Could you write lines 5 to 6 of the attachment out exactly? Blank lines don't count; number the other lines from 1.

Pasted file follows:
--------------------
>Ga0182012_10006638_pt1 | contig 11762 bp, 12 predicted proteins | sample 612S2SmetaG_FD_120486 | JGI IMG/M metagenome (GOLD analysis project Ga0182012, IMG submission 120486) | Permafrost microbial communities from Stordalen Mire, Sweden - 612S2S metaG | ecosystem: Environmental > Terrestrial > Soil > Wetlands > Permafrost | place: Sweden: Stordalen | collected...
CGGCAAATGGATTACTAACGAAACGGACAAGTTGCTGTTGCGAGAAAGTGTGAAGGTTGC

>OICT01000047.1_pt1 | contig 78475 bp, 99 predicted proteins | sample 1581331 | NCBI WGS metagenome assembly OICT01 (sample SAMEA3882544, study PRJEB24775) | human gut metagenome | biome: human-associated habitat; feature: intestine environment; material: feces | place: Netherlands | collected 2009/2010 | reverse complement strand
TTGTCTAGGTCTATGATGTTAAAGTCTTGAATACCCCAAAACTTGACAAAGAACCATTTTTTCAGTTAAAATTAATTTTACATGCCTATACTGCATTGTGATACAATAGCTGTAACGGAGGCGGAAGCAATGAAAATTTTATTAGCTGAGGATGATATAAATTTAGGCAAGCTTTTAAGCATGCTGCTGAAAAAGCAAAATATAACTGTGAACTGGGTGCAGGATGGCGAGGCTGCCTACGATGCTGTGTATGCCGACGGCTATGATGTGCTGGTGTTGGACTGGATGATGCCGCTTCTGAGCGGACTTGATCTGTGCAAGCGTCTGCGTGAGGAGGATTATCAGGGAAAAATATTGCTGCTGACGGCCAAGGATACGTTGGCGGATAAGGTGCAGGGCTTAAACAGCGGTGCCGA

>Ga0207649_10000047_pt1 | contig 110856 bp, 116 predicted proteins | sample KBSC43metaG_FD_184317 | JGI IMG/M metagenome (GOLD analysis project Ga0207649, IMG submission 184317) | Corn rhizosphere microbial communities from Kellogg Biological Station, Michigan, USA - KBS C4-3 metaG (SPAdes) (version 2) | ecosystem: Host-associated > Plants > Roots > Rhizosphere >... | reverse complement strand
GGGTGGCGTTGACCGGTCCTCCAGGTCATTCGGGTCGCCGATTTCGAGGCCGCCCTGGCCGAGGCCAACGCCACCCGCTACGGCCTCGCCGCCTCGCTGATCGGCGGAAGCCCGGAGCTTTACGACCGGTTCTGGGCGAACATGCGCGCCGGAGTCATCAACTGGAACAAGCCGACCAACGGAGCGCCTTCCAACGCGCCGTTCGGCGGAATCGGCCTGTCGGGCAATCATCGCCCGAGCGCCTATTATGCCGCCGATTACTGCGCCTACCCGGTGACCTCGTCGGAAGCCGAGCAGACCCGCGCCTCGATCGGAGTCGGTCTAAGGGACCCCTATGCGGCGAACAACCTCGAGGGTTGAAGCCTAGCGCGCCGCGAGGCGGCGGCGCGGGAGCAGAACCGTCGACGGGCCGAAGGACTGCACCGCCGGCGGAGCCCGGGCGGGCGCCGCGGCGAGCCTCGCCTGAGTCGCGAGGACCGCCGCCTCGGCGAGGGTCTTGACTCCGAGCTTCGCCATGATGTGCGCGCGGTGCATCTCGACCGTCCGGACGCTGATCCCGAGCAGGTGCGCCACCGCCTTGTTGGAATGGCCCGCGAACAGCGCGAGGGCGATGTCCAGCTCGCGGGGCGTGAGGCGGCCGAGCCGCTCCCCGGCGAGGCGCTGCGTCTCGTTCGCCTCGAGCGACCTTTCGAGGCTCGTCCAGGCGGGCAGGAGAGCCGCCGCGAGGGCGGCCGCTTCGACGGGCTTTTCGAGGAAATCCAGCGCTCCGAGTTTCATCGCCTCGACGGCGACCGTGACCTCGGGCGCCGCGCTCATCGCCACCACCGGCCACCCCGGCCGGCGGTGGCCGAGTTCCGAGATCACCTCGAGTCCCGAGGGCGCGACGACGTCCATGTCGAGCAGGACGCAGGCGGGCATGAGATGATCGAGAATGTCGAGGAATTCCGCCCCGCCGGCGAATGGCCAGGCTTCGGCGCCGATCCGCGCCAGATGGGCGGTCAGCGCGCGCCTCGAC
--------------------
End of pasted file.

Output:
>Ga0207649_10000047_pt1 | contig 110856 bp, 116 predicted proteins | sample KBSC43metaG_FD_184317 | JGI IMG/M metagenome (GOLD analysis project Ga0207649, IMG submission 184317) | Corn rhizosphere microbial communities from Kellogg Biological Station, Michigan, USA - KBS C4-3 metaG (SPAdes) (version 2) | ecosystem: Host-associated > Plants > Roots > Rhizosphere >... | reverse complement strand
GGGTGGCGTTGACCGGTCCTCCAGGTCATTCGGGTCGCCGATTTCGAGGCCGCCCTGGCCGAGGCCAACGCCACCCGCTACGGCCTCGCCGCCTCGCTGATCGGCGGAAGCCCGGAGCTTTACGACCGGTTCTGGGCGAACATGCGCGCCGGAGTCATCAACTGGAACAAGCCGACCAACGGAGCGCCTTCCAACGCGCCGTTCGGCGGAATCGGCCTGTCGGGCAATCATCGCCCGAGCGCCTATTATGCCGCCGATTACTGCGCCTACCCGGTGACCTCGTCGGAAGCCGAGCAGACCCGCGCCTCGATCGGAGTCGGTCTAAGGGACCCCTATGCGGCGAACAACCTCGAGGGTTGAAGCCTAGCGCGCCGCGAGGCGGCGGCGCGGGAGCAGAACCGTCGACGGGCCGAAGGACTGCACCGCCGGCGGAGCCCGGGCGGGCGCCGCGGCGAGCCTCGCCTGAGTCGCGAGGACCGCCGCCTCGGCGAGGGTCTTGACTCCGAGCTTCGCCATGATGTGCGCGCGGTGCATCTCGACCGTCCGGACGCTGATCCCGAGCAGGTGCGCCACCGCCTTGTTGGAATGGCCCGCGAACAGCGCGAGGGCGATGTCCAGCTCGCGGGGCGTGAGGCGGCCGAGCCGCTCCCCGGCGAGGCGCTGCGTCTCGTTCGCCTCGAGCGACCTTTCGAGGCTCGTCCAGGCGGGCAGGAGAGCCGCCGCGAGGGCGGCCGCTTCGACGGGCTTTTCGAGGAAATCCAGCGCTCCGAGTTTCATCGCCTCGACGGCGACCGTGACCTCGGGCGCCGCGCTCATCGCCACCACCGGCCACCCCGGCCGGCGGTGGCCGAGTTCCGAGATCACCTCGAGTCCCGAGGGCGCGACGACGTCCATGTCGAGCAGGACGCAGGCGGGCATGAGATGATCGAGAATGTCGAGGAATTCCGCCCCGCCGGCGAATGGCCAGGCTTCGGCGCCGATCCGCGCCAGATGGGCGGTCAGCGCGCGCCTCGAC